When the Challenge was being established, much thought was put into the way contributors might categorise their reviews, and what use we might make of them – such as for these round-ups. We wanted to be able to identify books written by Indigenous Australian authors, so that we could promote these under-represented writers and track how well we were doing so. It was also thought that we might want to identify books not written by Indigenous Australians, but that dealt in some way with Indigenous issues. Hence the two “forms”, Indigenous authors and Indigenous issues. I’m not sure the latter is needed or whether our contributors use it rigorously, but it is there, so …
Of the 11 books tagged with one or both of these “forms” this month, six are by Indigenous Australian authors: Ali Cobby Eckermann’s Ruby Moonlight (reviewed by Nancy Elin); Claire G Coleman’s Terra nullius (reviewed by Georgia Rose); Melissa Lucashenko’s Too much lip (reviewed by Veronica Strachan); Nardi Simpson’s Song of the crocodile (reviewed by Kali Napier and Mrs B); and Karen Wyld’s Where the fruit falls (reviewed by Lauren).
All of these have been reviewed in previous months, except Wyld’s novel which was reviewed this month, but that website is currently under redevelopment so I can’t share the review with you. Nardi Simpson’s Song of the crocodile is, like Wyld’s, a recent release, so I’ll focus on it instead! Kali Napier makes a fascinating observation about it when she writes that it:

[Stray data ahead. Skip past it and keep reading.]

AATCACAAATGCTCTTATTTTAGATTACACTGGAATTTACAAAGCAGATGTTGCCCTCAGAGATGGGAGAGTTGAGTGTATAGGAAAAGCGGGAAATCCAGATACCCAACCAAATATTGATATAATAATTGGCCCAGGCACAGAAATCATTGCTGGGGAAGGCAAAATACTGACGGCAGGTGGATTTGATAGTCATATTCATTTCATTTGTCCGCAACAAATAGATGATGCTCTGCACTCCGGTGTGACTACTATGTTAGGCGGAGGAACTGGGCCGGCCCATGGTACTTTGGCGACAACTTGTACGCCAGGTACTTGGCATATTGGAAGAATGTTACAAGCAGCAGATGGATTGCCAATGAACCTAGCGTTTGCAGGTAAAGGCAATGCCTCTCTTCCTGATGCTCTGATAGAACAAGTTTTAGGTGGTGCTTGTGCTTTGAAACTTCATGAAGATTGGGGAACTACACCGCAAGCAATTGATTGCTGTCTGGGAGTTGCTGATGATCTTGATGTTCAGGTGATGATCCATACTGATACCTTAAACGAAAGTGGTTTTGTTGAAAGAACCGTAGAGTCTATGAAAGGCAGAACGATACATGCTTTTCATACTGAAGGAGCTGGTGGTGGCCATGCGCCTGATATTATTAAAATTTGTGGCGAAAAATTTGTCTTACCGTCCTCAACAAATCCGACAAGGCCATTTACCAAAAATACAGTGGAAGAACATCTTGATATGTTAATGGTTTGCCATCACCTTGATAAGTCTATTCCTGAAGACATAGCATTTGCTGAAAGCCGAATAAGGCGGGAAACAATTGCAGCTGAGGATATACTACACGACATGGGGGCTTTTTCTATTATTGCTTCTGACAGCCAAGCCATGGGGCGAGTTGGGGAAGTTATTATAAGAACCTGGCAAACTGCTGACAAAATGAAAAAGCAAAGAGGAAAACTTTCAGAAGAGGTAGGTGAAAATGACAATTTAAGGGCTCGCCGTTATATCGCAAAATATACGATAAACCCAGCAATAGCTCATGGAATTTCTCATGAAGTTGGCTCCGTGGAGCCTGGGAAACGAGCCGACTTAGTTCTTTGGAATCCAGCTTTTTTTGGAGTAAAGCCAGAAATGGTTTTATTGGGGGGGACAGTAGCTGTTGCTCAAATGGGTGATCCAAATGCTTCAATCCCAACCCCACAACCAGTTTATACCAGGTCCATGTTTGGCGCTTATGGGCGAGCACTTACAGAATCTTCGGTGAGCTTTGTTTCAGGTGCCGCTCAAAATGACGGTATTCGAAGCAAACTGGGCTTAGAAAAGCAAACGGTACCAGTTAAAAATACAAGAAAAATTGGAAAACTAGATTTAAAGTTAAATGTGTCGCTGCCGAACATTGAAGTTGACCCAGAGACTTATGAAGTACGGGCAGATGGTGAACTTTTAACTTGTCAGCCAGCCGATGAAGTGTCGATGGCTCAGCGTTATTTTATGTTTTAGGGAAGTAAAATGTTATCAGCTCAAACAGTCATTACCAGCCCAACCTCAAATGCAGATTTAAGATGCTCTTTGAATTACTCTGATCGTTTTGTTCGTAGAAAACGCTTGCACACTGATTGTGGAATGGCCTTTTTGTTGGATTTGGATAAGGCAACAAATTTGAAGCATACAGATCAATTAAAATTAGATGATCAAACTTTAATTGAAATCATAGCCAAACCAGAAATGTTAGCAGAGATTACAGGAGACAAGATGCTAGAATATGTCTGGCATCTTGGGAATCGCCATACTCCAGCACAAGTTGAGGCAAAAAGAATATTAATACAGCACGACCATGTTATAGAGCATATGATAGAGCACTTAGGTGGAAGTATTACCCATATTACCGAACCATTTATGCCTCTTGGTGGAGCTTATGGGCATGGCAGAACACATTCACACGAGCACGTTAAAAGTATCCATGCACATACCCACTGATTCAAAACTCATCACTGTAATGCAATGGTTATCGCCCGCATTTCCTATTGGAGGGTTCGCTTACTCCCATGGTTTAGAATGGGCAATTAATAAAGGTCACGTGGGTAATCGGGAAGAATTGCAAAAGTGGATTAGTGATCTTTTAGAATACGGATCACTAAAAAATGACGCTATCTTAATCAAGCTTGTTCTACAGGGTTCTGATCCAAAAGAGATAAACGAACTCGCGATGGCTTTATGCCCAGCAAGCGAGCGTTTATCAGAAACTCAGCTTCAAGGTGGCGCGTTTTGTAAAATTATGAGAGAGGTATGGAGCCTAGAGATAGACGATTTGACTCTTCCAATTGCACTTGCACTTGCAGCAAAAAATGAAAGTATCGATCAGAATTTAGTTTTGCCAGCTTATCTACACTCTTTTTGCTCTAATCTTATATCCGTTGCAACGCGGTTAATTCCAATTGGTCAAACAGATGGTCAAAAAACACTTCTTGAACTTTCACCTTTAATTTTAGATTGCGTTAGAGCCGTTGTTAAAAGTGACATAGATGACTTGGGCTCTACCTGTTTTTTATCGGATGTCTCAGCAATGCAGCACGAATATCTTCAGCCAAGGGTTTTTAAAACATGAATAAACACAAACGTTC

reinvents the narrative structure of the genre through the lens of First Nations people. The white family saga may follow generations, usually with the repetition of patterns, mothers and daughters, etc. — which this does. But white family sagas are mostly written in a linear, chronological arc. … However, Song of the Crocodile is the first novel I have read that tells a family saga in the way that I have often heard that time is experienced by First Nations Peoples in the Dreaming — the past is always present. When ancestors die in this novel, that is not the end of their arc. They continue to interact with their descendants from the other side in the sky.
This sounds like a great read that will introduce us to more than just the “issues” it discusses. Mrs B isn’t quite so specific in her description, but she certainly conveys the import of Simpson’s style:
Nardi Simpson weaves in the power of traditional music, folklore, stories, practices, culture and language within her novel. There is also a focus on the influence and weight of elders past, who help to guide the Billymil family through the changes they face. The influence of the ancestors is a strong and commanding force of this novel, directing the story to its final destination.
Books by non-indigenous authors that were categorised as “Indigenous issues” were Alison Booth’s The philosopher’s daughters (reviewed by Ashleigh Meikle); Kate Grenville’s A room made of leaves (reviewed by Jennifer Cameron-Smith); Erin Hortle’s The octopus and I (reviewed by Sharon Hill); Mirandi Riwoe’s Stone sky cold mountain (reviewed by Brona); and Emma Viskic’s Resurrection Bay (reviewed by Sharon Hill).